Why should I care about you? Why should I care about your problems, your challenges, whether or not your day is going well, your child is sick, or your job is stressful? I don't even know you and may never even meet you. Why do you, a stranger, matter to someone who will never know your name? Because it's the right thing to do. I'm not a touchy-feely, hand-holding, let's sing "Kumbaya" sort of fellow. I don't protest. I don't go to a house of worship or even own a ribbon-shaped car magnet.
There is great fear of change, especially when it is not of one's choosing. Although our lives are full of it - in our jobs, our health, our relationships - many of us still regard it as at least negative, and often frightening. We feel the chaos, the unsureness of it all, and it makes us squirm. Change challenges the way we regard the world and that false sense of security we hold as truth. "I'll retire with these benefits." "My wife and I will travel the world."
By Daniel Kaye In the last month, five people in my world have taken their own lives. I knew them to varying degrees; some very closely, others through people I am connected with via work or friendship or service. Three were male, two female. One had a child.
Muck Rack makes it simple to find people, tweets, or articles that mention any name, keyword, company, hashtag etc. We've compiled this guide to help you make the most of your search.
Selecting a term
Start searching tweets, articles from media outlets, articles mentioned in tweets, journalists'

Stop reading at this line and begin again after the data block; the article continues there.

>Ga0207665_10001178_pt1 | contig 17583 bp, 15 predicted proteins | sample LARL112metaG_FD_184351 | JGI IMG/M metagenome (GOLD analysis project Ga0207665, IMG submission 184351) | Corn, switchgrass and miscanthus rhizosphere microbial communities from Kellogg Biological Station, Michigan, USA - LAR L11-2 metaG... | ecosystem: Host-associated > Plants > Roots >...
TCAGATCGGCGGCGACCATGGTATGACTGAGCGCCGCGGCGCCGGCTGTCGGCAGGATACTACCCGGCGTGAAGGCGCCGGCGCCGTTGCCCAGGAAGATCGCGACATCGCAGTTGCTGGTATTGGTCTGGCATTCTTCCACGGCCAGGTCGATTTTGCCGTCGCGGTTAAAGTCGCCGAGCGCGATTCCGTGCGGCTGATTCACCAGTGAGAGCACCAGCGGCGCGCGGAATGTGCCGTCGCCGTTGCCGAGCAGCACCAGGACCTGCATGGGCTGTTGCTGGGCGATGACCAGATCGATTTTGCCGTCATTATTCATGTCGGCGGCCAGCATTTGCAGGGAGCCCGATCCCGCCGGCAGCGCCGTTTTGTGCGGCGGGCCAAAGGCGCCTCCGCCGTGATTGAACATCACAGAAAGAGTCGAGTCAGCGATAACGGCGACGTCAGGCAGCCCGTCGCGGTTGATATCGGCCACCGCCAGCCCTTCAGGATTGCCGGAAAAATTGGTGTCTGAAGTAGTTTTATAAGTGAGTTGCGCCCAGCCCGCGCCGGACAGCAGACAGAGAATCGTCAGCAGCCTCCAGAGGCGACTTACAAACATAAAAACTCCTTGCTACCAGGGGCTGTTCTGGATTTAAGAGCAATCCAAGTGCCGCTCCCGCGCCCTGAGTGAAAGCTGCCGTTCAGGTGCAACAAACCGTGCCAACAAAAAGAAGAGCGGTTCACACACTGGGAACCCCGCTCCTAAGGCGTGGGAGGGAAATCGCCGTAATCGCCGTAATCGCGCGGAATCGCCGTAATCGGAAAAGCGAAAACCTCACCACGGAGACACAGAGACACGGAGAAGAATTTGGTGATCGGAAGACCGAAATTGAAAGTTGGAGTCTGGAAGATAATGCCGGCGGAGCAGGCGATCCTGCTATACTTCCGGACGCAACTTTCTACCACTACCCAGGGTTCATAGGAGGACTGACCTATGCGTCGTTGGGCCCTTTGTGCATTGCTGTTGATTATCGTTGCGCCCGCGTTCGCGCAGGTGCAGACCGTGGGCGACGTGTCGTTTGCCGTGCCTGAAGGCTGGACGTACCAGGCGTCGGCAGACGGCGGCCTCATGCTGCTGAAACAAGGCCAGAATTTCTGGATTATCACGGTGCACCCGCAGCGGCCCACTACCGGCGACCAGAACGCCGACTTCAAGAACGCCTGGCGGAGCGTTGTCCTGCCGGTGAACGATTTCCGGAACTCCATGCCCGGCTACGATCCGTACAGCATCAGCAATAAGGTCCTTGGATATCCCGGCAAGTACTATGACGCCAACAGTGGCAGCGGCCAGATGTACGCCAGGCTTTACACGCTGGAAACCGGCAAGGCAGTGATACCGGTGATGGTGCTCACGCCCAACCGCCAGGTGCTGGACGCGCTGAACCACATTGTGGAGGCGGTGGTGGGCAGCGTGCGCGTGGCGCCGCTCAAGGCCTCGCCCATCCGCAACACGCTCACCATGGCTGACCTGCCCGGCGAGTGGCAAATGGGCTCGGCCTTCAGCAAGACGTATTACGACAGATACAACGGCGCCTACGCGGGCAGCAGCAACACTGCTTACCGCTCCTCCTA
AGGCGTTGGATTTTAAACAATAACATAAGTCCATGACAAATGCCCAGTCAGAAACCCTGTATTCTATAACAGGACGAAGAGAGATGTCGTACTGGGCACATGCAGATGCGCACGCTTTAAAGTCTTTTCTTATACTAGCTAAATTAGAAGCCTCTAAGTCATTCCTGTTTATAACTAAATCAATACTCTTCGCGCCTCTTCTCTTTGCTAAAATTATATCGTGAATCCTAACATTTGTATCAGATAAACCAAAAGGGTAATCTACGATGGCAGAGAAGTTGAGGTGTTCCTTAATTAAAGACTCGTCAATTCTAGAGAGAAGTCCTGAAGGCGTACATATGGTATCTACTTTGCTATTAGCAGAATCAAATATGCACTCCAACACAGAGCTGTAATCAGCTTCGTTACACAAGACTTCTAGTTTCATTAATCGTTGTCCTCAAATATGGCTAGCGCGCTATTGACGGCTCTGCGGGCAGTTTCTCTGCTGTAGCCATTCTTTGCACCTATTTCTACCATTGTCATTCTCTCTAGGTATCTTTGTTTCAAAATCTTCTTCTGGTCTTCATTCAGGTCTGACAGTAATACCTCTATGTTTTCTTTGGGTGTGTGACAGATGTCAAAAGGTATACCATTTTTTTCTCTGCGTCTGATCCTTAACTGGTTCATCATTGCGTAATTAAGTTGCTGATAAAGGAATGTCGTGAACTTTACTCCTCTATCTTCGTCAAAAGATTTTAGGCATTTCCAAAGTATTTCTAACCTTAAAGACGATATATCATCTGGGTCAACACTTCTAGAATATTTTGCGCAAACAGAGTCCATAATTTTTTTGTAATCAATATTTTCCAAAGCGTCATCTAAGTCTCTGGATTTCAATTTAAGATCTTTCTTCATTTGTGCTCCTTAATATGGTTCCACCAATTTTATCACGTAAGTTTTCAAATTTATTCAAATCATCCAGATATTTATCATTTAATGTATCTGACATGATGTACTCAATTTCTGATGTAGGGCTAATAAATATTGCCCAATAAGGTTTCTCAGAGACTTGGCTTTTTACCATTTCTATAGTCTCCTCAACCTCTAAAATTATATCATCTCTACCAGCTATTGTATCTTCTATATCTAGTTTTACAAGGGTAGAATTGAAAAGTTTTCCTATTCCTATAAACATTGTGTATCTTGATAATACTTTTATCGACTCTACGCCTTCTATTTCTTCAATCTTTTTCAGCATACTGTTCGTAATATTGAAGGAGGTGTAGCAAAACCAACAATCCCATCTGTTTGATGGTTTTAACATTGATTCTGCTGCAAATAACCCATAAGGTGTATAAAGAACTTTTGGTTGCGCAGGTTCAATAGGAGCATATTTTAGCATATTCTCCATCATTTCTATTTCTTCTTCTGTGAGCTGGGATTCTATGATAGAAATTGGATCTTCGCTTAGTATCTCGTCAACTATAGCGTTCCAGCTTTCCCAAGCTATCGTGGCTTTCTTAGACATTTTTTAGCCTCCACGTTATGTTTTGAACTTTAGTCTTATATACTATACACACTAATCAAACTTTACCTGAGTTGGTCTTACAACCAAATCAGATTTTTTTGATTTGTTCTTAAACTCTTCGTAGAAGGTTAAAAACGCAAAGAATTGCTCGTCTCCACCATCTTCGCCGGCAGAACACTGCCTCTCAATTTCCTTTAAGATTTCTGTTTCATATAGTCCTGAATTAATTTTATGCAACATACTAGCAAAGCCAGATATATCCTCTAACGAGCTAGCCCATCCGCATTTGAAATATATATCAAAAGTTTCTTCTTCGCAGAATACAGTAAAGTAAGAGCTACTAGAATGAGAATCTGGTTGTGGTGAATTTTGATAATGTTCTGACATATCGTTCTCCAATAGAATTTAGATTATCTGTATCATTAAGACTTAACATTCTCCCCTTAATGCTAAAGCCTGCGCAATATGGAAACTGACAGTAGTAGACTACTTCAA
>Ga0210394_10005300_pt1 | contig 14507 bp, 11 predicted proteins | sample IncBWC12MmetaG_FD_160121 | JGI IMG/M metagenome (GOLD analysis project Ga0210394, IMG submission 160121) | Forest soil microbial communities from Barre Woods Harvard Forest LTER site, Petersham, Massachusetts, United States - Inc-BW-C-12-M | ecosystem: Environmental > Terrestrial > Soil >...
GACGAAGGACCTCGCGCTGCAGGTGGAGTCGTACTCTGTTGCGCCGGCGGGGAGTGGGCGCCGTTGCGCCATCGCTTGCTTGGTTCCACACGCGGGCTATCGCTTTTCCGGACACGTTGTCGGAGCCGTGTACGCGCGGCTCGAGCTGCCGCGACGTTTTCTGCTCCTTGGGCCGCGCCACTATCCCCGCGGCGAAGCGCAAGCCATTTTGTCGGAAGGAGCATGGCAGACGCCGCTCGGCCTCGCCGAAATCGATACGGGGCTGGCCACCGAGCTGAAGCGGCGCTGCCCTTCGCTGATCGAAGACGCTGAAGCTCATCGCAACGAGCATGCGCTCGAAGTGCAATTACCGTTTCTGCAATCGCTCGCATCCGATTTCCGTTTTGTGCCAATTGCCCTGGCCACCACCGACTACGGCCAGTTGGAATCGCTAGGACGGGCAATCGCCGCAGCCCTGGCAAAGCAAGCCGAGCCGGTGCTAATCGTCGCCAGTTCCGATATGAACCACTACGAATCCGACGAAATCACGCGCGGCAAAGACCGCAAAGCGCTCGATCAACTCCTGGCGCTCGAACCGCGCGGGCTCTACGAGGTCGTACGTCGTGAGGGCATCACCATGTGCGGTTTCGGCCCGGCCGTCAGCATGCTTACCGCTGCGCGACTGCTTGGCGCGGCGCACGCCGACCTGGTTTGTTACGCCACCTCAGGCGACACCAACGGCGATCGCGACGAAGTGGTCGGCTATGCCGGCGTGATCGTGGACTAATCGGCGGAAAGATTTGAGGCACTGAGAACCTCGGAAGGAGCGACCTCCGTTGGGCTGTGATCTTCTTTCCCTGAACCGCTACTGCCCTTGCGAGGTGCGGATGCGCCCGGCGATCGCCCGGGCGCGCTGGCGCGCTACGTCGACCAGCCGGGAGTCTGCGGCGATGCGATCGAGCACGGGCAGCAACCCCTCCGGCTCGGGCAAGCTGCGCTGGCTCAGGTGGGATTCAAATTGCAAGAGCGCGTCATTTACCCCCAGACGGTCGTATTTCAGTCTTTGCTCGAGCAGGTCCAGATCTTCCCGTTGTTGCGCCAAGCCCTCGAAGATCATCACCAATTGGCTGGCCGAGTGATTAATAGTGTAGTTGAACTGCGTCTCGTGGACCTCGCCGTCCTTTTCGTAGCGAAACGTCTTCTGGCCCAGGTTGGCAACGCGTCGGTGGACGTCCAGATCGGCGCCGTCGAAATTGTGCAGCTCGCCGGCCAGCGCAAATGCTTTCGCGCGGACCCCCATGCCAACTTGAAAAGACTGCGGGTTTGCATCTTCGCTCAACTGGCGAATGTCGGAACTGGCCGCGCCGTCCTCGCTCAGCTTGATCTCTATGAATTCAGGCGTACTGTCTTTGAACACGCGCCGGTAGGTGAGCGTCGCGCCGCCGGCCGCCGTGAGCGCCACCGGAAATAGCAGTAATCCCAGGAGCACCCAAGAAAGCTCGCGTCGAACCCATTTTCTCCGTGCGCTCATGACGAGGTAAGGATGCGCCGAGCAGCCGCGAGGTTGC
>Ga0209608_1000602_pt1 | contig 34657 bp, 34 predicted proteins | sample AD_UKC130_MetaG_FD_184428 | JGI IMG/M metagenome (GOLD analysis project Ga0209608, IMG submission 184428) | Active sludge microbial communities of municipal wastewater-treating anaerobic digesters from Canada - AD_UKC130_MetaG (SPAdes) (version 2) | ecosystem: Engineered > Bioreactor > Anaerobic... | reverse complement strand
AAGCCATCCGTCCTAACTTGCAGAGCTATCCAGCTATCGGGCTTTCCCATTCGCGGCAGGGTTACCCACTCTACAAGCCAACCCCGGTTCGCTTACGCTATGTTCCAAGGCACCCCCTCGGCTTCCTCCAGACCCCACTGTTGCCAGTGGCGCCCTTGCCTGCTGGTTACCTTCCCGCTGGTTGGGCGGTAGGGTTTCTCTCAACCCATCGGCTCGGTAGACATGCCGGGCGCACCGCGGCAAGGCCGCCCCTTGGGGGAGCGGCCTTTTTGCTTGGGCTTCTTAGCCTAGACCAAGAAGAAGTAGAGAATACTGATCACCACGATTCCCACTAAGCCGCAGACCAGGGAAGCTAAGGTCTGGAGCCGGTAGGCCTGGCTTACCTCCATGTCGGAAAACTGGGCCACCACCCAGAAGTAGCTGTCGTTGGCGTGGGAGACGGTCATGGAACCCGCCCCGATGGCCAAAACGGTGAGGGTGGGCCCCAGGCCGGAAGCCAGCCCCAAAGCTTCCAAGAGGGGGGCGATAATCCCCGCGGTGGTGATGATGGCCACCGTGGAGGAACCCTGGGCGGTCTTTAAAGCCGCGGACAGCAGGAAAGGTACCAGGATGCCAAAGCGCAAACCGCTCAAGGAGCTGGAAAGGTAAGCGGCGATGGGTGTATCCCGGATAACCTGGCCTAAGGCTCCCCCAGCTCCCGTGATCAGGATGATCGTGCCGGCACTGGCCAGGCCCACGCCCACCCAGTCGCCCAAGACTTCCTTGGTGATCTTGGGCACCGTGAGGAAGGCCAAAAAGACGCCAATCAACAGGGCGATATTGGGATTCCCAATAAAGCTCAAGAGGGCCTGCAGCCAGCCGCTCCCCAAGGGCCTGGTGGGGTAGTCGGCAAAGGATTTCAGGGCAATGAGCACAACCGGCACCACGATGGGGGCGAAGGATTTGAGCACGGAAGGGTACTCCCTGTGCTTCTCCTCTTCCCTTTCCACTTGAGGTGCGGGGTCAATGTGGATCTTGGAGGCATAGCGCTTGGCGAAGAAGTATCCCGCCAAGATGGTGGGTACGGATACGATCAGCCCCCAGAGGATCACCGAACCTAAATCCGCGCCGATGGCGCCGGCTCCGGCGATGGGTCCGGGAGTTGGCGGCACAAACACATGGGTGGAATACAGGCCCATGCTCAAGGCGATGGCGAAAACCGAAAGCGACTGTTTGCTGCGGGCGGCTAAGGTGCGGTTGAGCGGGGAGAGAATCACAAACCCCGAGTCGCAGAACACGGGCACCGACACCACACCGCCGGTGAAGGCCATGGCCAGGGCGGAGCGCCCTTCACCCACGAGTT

names, titles and bios with some suggested searches:
Companies or Topics (e.g. iPhone, Microsoft)
Phrases (e.g. "cloud computing") — use quotes to keep the terms together
Twitter handles (e.g. @username) — returns those who have mentioned or replied to
Names (e.g. "David Pogue")
Hashtags (e.g. #sxsw, #london2012)
Bio details (e.g. vegan, Olympics, father)
Muck Rack's Advanced Search allows for many boolean operators.
Find results that mention multiple specified terms, use AND or
+. For example, ensure each result contains both Elon Musk and Mark Zuckerberg by
searching Musk AND Zuckerberg or Musk + Zuckerberg.
Use the operators OR or , to broaden your search when you'd like either of
multiple terms to appear in results. (This is the default behavior of our search when no operators
are used). For example, results will contain either cake or cookie by searching cake OR cookie or cake,cookie
Use NOT or - to subtract results from your search. For
example, searching Disney will yield results about the Walt Disney Company as well as Walt Disney
World Resort. To exclude mentions of Disney World, search for Disney -World or Disney
When using one of these operators with a phrase, enclose it in quotation marks. For example, you can
find results about smartphones excluding Apple's iPhone 4S by searching smartphone -"iPhone
Exact case matching or punctuation
If you're searching for a brand name or keyword that relies on specific punctuation marks or capitalization, you can
find results that match your exact query by adding matchcase: before the keyword you're searching for, like matchcase:E*TRADE .
Use parentheses to separate multiple
boolean phrases. For example, to find journalists talking about having fun in Disney World or
Disneyland, search for ("disney world" OR disneyland) AND fun.
An asterisk can be used to search for any variation of a root word truncated by the asterisk. For example, searching for admin* will return results for administrator, administration, administer, administered, etc.
A near operator is an AND operator where you can control the distance between the words. You can vary the distance the near operation uses by adding a forward slash and number (between 0-99) such as strawberries NEAR/10 "whipped cream", which means the strawberries must exist within 10 words of "whipped cream".